Loneliness During the Coronavirus Pandemic: A blog by The Marmalade Trust
In the run-up to Christmas, our team worked tirelessly to plan Christmas Day events across the region for anyone who’d be on their own. We’d meet each morning in our office and over a coffee, we’d discuss what challenges the day might bring and catch up on what’s happening in each other's lives outside of work too. It was a complex but rewarding project, made easier with plenty of laughs, jokes and Werther's Originals.
We didn’t know that the next challenging project we’d be working on was heading our way a few months later… except this time we’d be drinking coffee and crunching toffees over WhatsApp video calls in make-shift home offices across Bristol.
We’ve learnt that video calls work much better than voice calls - making eye contact makes a huge difference. In a conscious effort to connect in a meaningful way even as we isolate from each other, we always dedicate time for an informal catch-up.
As a loneliness charity, we’ve been keenly watching the increase in loneliness coverage in the news, with newspapers and media sharing articles on the topic daily. The issue of loneliness, however, is nothing new - research shows 9 million of us in the UK are lonely (that's more than the population of London).
Since the Covid-19 crisis began, a YouGov poll showed that 24% of us are already feeling more lonely. Coronavirus has swept the globe at a time when more people are living alone than ever before. And while loneliness and social isolation are not the same thing - loneliness is an absence of meaningful connection, whereas isolation is the absence of physical company - it’s more challenging to connect in a meaningful way when we’re forced to rely on technology.
We hope this spike in feelings of loneliness is temporary - we’re all experiencing a disruption in our normal routines. But psychologist Julianne Holt-Lunstad cautioned: “the danger is that people remain isolated after the risk dissipates.” Just as we’re all concerned about an economic recession, we should also be wary of a social recession - a continued pattern of distancing socially.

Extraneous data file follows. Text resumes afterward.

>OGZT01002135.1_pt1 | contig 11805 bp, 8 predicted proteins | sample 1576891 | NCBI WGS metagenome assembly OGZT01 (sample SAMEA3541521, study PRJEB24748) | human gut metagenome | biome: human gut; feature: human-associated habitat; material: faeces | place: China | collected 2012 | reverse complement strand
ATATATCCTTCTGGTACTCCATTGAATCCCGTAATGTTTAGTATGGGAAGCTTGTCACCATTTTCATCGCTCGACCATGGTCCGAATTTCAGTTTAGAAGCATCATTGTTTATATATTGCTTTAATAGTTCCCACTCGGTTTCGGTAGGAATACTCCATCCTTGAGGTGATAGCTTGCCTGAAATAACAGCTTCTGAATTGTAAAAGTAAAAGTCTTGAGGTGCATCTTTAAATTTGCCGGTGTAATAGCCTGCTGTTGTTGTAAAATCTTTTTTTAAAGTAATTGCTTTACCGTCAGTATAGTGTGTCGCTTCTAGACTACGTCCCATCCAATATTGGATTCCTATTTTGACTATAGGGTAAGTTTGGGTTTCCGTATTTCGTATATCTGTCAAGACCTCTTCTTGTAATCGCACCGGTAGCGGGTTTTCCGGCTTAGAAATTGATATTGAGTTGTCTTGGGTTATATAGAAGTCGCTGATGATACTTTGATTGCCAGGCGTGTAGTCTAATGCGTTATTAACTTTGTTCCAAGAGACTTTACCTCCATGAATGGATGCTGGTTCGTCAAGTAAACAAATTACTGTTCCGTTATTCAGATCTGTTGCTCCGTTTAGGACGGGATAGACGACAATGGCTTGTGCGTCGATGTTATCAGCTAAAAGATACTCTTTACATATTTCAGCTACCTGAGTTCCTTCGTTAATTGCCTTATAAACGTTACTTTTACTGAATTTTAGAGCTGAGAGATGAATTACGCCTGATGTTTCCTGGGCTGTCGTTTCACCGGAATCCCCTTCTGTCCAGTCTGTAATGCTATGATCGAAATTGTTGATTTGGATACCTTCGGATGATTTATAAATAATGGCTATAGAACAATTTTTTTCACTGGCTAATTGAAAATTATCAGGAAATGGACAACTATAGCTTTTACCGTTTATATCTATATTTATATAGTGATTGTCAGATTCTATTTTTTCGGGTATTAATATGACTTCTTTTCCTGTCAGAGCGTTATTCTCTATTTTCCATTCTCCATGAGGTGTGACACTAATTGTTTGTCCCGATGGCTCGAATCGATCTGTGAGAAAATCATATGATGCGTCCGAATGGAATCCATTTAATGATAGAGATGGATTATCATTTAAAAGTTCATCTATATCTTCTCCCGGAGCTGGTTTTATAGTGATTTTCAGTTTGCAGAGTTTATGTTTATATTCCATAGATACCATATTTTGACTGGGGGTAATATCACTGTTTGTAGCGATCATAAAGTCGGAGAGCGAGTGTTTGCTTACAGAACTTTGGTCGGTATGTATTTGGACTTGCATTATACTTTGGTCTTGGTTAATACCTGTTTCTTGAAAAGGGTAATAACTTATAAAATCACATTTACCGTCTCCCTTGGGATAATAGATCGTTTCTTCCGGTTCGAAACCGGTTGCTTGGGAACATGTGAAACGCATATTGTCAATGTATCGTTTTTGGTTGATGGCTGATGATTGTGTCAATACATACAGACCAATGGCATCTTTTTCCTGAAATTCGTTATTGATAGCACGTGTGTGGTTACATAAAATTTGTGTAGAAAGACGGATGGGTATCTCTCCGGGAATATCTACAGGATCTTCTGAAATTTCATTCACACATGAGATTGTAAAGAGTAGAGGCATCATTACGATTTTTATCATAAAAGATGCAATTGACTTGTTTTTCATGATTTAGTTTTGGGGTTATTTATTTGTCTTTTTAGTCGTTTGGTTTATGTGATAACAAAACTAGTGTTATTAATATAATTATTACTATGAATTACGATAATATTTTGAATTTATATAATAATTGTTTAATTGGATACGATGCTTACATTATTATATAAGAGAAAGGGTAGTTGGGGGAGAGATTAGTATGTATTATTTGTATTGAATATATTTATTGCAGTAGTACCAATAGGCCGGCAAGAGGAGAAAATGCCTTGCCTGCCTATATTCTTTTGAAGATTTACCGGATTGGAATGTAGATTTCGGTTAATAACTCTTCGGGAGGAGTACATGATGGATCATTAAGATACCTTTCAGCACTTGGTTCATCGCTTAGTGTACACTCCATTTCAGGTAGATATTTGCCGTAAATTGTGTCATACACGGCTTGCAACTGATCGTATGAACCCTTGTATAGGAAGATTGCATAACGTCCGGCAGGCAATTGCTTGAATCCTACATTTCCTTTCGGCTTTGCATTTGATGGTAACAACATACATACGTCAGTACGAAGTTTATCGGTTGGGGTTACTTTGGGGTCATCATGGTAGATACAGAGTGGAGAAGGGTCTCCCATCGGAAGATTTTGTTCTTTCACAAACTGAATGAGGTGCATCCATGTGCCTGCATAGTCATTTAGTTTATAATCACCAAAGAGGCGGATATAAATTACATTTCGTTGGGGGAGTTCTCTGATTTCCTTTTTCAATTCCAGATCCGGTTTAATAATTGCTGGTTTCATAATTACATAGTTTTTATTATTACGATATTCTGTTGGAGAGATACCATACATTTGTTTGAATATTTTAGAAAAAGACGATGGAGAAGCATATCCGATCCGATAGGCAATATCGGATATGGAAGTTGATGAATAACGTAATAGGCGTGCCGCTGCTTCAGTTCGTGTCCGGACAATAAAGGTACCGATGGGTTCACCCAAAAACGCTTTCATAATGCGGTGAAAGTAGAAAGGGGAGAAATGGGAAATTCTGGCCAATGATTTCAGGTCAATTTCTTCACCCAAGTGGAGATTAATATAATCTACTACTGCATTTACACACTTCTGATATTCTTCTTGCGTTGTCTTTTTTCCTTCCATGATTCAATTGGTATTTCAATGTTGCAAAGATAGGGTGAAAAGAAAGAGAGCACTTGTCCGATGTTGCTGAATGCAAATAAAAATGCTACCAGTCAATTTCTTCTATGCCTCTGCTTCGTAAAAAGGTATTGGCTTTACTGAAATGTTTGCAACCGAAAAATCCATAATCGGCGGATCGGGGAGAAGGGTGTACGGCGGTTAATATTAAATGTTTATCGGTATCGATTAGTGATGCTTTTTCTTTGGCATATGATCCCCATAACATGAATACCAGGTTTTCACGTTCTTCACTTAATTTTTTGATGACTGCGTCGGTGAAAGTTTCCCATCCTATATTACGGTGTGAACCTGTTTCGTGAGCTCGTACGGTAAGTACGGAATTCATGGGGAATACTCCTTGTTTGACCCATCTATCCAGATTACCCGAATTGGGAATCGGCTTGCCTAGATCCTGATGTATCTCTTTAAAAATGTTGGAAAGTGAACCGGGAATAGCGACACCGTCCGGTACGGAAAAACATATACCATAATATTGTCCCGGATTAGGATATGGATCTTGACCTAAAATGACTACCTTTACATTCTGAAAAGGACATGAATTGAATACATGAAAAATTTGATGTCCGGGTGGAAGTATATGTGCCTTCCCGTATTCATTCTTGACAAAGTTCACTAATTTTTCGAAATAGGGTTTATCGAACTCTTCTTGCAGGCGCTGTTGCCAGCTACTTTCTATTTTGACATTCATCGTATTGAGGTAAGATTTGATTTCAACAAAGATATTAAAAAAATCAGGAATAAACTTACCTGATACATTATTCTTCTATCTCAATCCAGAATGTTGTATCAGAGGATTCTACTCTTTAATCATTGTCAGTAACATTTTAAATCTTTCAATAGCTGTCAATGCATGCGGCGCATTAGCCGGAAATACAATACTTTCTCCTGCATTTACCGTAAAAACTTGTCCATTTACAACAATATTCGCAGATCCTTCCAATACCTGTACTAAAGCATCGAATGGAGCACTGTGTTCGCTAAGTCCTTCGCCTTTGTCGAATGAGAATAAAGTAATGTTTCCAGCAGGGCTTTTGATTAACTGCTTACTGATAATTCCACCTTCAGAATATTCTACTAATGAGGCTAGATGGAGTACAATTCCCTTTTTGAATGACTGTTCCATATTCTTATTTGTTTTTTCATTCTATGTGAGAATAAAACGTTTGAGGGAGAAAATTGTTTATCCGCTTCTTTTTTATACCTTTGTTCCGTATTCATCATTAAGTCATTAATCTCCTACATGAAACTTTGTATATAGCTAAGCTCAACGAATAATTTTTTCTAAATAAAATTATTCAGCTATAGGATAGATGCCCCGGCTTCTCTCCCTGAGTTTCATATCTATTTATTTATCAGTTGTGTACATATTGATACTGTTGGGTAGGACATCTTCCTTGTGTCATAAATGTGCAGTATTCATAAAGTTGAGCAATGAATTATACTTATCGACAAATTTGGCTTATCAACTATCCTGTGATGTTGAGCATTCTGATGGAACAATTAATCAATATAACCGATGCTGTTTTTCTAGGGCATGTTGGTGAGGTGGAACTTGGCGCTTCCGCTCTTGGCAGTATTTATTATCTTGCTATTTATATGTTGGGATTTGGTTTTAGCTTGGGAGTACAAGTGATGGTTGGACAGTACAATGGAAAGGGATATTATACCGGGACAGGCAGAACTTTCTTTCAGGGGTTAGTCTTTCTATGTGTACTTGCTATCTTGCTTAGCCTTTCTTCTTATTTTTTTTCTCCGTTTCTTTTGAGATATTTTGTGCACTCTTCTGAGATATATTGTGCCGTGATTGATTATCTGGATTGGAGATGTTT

Even with more of us experiencing loneliness than ever, too many are ashamed to talk about it. In a study by the Red Cross, 60% of people admitted they didn’t feel confident talking about loneliness. A third more said they’d never admit to feeling lonely to anyone. At the Marmalade Trust, we know that simply talking about feeling lonely, like so many other emotions, really helps. We hope that the huge surge in conversation around loneliness will be just the thing to help us all through it. We want to break the stigma and encourage people to speak about it openly without embarrassment or fear of being judged.
While our physical office setup is different, our collective passion for supporting our Marmalade members remains - it’s the driving force behind everything we do. Having been catapulted into responding to an emergency situation it didn’t take long for our tiny team to come together and devise an action plan. We were on the phone to our members straight away to check in
on them and offer reassurance. Many are feeling vulnerable and more isolated than ever, and we’re now busy working to ensure they have the supplies and support they need. We’ll soon be linking members to volunteer telephone companions for weekly social calls. We’ve put together a pack of questions and prompts to help our volunteers foster meaningful connections over the phone too.
Amidst the challenges, we’d love to make this a time of renewed empathy, understanding and connection. Reach out to anyone you think might be feeling lonely. If you’re feeling lonely, share it with someone you trust. Focus on creating and sustaining meaningful connections. Whilst we might all feel far apart, we’re all in this together. #LetsTalkLoneliness
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